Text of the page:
Project description:Ribonucleic acid (RNA) molecules play important roles in many biological processes including gene expression and regulation. Their secondary structures are crucial for the RNA functionality, and the prediction of the secondary structures is widely studied. Our previous research shows that cutting long sequences into shorter chunks, predicting secondary structures of the chunks independently using thermodynamic methods, and reconstructing the entire secondary structure from the predicted chunk structures can yield better accuracy than predicting the secondary structure using the RNA sequence as a whole. The chunking, prediction, and reconstruction processes can use different methods and parameters, some of which produce more accurate predictions than others. In this paper, we study the prediction accuracy and efficiency of three different chunking methods using seven popular secondary structure prediction programs that apply to two datasets of RNA with known secondary structures, which include both pseudoknotted and non-pseudoknotted sequences, as well as a family of viral genome RNAs whose structures have not been predicted before. Our modularized MapReduce framework based on Hadoop allows us to study the problem in a parallel and robust environment.On average, the maximum accuracy retention values are larger than one for our chunking methods and the seven prediction programs over 50 non-pseudoknotted sequences, meaning that the secondary structure predicted using chunking is more similar to the real structure than the secondary structure predicted by using the whole sequence. We observe similar results for the 23 pseudoknotted sequences, except for the NUPACK program using the centered chunking method. The performance analysis for 14 long RNA sequences from the Nodaviridae virus family outlines how the coarse-grained mapping of chunking and predictions in the MapReduce framework exhibits shorter turnaround times for short RNA sequences. However, as the lengths of the RNA sequences increase, the fine-grained mapping can surpass the coarse-grained mapping in performance.By using our MapReduce framework together with statistical analysis on the accuracy retention results, we observe how the inversion-based chunking methods can outperform predictions using the whole sequence. Our chunk-based approach also enables us to predict secondary structures for very long RNA sequences, which is not feasible with traditional methods alone.
Project description:BACKGROUND: Accurate secondary structure prediction provides important information to undefirstafinding the tertiary structures and thus the functions of ncRNAs. However, the accuracy of the native structure derivation of ncRNAs is still not satisfactory, especially on sequences containing pseudoknots. It is recently shown that using the abstract shapes, which retain adjacency and nesting of structural features but disregard the length details of helix and loop regions, can improve the performance of structure prediction. In this work, we use SVM-based feature selection to derive the consensus abstract shape of homologous ncRNAs and apply the predicted shape to structure prediction including pseudoknots. RESULTS: Our approach was applied to predict shapes and secondary structures on hundreds of ncRNA data sets with and without psuedoknots. The experimental results show that we can achieve 18% higher accuracy in shape prediction than the state-of-the-art consensus shape prediction tools. Using predicted shapes in structure prediction allows us to achieve approximate 29% higher sensitivity and 10% higher positive predictive value than other pseudoknot prediction tools. CONCLUSIONS: Extensive analysis of RNA properties based on SVM allows us to identify important properties of sequences and structures related to their shapes. The combination of mass data analysis and SVM-based feature selection makes our approach a promising method for shape and structure prediction. The implemented tools, Knot Shape and Knot Structure are open source software and can be downloaded at: http://www.cse.msu.edu/~achawana/KnotShape.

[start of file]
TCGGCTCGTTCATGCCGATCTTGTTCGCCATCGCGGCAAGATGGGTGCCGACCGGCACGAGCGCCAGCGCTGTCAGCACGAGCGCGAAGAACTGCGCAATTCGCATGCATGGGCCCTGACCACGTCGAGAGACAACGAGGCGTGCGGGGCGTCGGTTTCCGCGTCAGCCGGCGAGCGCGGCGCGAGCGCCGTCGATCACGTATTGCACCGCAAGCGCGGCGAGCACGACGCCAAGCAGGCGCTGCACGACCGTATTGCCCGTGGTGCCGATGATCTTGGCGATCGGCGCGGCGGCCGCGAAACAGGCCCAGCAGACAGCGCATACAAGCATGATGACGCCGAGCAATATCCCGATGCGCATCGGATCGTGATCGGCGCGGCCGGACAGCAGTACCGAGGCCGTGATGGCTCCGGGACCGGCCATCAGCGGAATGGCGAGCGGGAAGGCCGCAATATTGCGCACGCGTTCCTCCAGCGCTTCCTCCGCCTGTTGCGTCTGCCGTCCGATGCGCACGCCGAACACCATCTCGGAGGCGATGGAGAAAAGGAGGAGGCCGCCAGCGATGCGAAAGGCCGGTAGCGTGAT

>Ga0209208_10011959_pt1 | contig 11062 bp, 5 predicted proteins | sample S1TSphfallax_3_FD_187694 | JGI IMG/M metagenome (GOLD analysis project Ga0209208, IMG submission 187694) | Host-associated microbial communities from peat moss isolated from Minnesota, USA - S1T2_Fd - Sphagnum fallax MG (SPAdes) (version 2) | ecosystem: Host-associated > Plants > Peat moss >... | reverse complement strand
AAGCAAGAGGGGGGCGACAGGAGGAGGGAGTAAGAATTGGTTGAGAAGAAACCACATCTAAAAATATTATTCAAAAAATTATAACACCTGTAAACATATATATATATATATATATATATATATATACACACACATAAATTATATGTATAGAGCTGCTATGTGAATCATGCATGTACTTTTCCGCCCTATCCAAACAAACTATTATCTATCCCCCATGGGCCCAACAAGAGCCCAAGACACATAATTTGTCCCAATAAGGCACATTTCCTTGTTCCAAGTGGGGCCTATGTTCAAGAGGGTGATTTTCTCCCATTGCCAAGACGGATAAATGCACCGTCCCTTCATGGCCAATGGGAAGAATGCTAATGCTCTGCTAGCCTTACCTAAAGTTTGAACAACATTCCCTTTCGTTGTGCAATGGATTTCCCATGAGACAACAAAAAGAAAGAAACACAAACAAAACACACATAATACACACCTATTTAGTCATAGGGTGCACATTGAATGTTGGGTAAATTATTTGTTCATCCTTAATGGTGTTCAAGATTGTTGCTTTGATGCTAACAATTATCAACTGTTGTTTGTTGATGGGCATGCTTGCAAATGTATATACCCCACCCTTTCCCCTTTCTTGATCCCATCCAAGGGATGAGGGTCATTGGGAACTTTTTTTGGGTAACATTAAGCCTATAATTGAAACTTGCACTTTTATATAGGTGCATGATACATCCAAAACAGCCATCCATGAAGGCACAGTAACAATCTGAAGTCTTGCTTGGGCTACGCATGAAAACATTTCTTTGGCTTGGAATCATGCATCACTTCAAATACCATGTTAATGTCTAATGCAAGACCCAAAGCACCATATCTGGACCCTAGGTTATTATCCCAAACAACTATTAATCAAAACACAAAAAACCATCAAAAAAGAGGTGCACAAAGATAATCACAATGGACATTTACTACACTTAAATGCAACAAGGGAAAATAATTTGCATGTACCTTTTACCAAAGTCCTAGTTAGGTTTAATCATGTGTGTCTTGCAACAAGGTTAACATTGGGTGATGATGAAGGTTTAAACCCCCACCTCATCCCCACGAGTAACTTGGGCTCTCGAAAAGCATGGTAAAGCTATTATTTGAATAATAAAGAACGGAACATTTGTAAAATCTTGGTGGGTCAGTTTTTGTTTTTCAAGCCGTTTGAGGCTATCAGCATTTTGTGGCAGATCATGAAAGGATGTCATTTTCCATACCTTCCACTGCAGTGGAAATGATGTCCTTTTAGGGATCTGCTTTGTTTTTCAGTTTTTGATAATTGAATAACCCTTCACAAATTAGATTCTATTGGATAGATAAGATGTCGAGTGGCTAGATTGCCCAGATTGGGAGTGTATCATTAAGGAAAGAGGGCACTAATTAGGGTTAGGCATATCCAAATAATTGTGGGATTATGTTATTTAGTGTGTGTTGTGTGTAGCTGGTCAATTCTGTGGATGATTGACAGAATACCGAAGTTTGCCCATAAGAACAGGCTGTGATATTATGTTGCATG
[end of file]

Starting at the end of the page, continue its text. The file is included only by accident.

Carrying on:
Project description:Non-coding RNAs perform a wide range of functions inside the living cells that are related to their structures. Several algorithms have been proposed to predict RNA secondary structure based on minimum free energy. Low prediction accuracy of these algorithms indicates that free energy alone is not sufficient to predict the functional secondary structure. Recently, the obtained information from the SHAPE experiment greatly improves the accuracy of RNA secondary structure prediction by adding this information to the thermodynamic free energy as pseudo-free energy.In this paper, a new method is proposed to predict RNA secondary structure based on both free energy and SHAPE pseudo-free energy. For each RNA sequence, a population of secondary structures is constructed and their SHAPE data are simulated. Then, an evolutionary algorithm is used to improve each structure based on both free and pseudo-free energies. Finally, a structure with minimum summation of free and pseudo-free energies is considered as the predicted RNA secondary structure.Computationally simulating the SHAPE data for a given RNA sequence requires its secondary structure. Here, we overcome this limitation by employing a population of secondary structures. This helps us to simulate the SHAPE data for any RNA sequence and consequently improves the accuracy of RNA secondary structure prediction as it is confirmed by our experiments. The source code and web server of our proposed method are freely available at http://mostafa.ut.ac.ir/ESD-Fold/.